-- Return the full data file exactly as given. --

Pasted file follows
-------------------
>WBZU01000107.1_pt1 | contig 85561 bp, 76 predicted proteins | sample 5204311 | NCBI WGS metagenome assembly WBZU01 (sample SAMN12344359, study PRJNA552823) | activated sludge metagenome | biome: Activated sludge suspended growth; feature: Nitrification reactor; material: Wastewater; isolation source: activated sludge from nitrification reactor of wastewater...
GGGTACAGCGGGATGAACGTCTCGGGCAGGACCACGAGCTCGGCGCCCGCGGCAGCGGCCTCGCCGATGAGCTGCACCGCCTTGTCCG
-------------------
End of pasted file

>WBZU01000107.1_pt1 | contig 85561 bp, 76 predicted proteins | sample 5204311 | NCBI WGS metagenome assembly WBZU01 (sample SAMN12344359, study PRJNA552823) | activated sludge metagenome | biome: Activated sludge suspended growth; feature: Nitrification reactor; material: Wastewater; isolation source: activated sludge from nitrification reactor of wastewater...
GGGTACAGCGGGATGAACGTCTCGGGCAGGACCACGAGCTCGGCGCCCGCGGCAGCGGCCTCGCCGATGAGCTGCACCGCCTTGTCCG